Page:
As Alan's post below tells in greater detail, we have arrived at the beautiful Ashkelon seashore on the first full day of our Hazon Israel Ride. Today I took the option of riding half the day and touring half the day. We visited a kibbutz that from 1945-1948 had a secret underground bullet factory. Workers entered through the laundry and the ventilation system used the chimneys on the laundry and the bakery nearby. Our tour guide, Yuval, was fantastic, combining a tour of the site with thought-provoking questions and his own reflections on what it meant for him --as an educator and a soldier-- that Yom HaZikaron/Memorial Day and Yom HaAtzma'ut/Independence Day were right next to each other. I'm proud of Alan for taking on the challenge of longer riding days, but I'm also very excited for the touring my shorter days leave room for.
Back in Boston, my rabbinical school community was also celebrating Yom HaAtzma'ut. Daniel (my study partner here in Israel) and I were asked to write reflections to be read at the morning prayer service in Boston. My words are included below. Tomorrow we head into the desert! It will be a very long day of riding for Alan and another half day for me plus a tour of a Bedouin village. We're also closing in on our fund-raising goal, but still need a final push. If you've got what to give, please visit our donation site by clicking here. AND, I got a write-up in the local Sag Harbor paper a couple of weeks ago; click here for the interview.
Reflection for יום העצמאות/Yom HaAtzma'ut 2009
I am a warmly welcomed guest in the home of an eccentric and beloved relative. She offers her riches openly, a well of generosity. Swaths of desert and seashore and forested hills, I gulp down landscapes of such variety and beauty that I want more and more. Cappuccino and burekas for breakfast, their tastes and smells layering and mixing like the many languages I hear in the streets.
She promises protection and safety, a place to call home. This home: musty, windswept, full of old secrets, constantly under renovation, full of ghosts and and booby traps and pregnant women and young men pushing baby strollers. She is the strongest person you have ever met and she weeps constantly, not only for the death of her children but with the overwhelming longing brought on by the smell of sun-heated pines.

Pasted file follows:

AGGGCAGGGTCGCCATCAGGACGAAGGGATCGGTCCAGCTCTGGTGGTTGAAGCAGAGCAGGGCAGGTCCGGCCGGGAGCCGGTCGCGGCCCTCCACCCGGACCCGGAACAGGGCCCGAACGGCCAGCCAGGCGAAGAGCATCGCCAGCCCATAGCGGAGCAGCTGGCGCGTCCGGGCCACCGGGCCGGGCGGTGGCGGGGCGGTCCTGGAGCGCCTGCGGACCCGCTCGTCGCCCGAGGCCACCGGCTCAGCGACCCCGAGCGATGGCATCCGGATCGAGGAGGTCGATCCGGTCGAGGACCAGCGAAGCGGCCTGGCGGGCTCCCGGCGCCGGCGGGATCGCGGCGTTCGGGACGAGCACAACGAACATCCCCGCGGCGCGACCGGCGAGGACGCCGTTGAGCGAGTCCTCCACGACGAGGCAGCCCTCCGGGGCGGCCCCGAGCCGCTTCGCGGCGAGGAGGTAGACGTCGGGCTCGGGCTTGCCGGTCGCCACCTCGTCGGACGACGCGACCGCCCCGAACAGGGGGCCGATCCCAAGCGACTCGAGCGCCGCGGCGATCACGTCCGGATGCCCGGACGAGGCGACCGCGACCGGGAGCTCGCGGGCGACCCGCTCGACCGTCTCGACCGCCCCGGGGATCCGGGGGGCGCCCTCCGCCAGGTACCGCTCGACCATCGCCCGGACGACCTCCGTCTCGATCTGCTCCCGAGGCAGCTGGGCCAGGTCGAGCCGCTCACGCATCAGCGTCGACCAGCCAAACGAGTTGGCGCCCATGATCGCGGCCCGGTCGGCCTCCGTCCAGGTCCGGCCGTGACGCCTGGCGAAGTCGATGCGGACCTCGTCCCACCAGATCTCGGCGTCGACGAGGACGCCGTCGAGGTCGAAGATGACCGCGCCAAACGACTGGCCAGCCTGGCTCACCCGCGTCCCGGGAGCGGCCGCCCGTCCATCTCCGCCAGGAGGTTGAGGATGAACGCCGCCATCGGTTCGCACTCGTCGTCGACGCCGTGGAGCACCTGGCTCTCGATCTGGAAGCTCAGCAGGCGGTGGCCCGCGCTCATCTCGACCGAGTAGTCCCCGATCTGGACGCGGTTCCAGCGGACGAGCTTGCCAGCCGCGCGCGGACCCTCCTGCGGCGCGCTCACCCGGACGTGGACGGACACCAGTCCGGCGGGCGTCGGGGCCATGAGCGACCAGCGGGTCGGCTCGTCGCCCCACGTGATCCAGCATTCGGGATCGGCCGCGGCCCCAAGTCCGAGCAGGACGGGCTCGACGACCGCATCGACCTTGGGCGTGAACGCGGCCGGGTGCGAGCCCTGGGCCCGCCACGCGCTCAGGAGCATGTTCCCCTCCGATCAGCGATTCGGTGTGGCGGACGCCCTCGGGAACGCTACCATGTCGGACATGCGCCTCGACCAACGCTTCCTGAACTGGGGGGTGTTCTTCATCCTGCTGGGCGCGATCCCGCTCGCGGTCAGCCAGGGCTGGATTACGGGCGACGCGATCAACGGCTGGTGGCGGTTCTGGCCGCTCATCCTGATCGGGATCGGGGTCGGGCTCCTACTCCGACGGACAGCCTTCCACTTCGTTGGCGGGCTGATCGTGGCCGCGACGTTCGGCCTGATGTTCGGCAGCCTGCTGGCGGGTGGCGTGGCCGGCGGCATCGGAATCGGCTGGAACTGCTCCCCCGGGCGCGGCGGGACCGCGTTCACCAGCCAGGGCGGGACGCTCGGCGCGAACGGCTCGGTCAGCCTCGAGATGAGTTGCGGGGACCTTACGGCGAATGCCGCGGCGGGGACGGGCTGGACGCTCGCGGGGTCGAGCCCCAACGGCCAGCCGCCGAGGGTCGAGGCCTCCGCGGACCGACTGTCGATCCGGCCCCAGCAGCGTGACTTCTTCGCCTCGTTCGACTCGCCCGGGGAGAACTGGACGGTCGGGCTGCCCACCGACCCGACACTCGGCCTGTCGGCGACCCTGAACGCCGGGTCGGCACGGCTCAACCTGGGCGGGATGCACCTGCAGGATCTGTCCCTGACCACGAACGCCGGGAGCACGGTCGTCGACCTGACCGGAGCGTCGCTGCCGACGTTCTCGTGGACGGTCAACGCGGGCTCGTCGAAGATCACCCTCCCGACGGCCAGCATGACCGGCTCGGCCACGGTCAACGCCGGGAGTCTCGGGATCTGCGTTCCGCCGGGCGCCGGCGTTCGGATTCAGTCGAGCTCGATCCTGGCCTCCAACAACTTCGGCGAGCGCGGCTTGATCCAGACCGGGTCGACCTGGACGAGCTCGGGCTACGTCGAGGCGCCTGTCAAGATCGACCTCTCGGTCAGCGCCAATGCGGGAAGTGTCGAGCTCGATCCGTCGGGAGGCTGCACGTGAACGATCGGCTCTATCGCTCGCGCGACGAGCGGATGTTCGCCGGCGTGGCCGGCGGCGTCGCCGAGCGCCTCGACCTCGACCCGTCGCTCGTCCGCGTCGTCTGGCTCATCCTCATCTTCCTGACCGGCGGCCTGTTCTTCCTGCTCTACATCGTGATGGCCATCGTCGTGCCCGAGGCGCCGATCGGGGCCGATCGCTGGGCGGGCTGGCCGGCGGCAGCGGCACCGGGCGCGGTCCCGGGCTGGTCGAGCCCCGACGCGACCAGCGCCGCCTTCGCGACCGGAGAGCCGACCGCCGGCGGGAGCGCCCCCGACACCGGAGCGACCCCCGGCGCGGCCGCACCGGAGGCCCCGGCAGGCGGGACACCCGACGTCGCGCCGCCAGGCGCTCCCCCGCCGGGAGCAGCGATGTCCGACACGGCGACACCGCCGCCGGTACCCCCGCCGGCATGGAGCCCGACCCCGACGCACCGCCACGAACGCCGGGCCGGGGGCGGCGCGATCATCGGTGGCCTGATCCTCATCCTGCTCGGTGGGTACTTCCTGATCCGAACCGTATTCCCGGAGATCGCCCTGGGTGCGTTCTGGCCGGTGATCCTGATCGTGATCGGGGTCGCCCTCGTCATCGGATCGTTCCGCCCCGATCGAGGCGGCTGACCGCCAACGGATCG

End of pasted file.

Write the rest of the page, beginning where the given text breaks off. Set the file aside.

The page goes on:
And I am both enchanted and terrified. I walk on tiptoes but with deep curiosity. There is always a lump in my throat when I speak to her, and I do not know whether it's from the miracle of Hebrew coming out of my mouth or from pure and inescapable anxiety.
We are, to each other, both deeply family and deeply foreign. She is a well of generosity and just as generous with scrutiny and criticism. She shows me myself in her mirror; it is one-way glass.
I open myself to listen, her songs and poems and speeches and jokes come flooding in. My own voice is washed away. I know she wants me here, but then she doesn't really know me or see me as I am; she doesn't really need me and she has me doubting that God really needs me. I know she wants me, but I have to leave a lot of myself behind.
Yet I am no more fair to her: I need her to love me; I wish she would leave me alone. I am by turns proud of her and embarrassed to be seen together in public. I cannot wait to get away and I cannot wait to come back.
When I am not here, and when I speak of her, I want to remember her in the fullness in her nuances, with all of her tensions intact.It is the sharpness of these tensions that makes her unforgettable.
The more I know her, the more I want to know her. I want to know her all the way down to a depth where disillusionment is no impediment to loyalty, disappointment no obstacle to love.
Milk and honey
Well and good
But what sets me celebrating you
is this more specific mix:
זבל/zevel* and jasmine flowers
(*Zevel means "crap," literally poop/manure but also in a somewhat similar sense of the English slang. As I wrote about early in my year here, the combination of dog poop and flowers in Jerusalem sums up something important about my experience here.)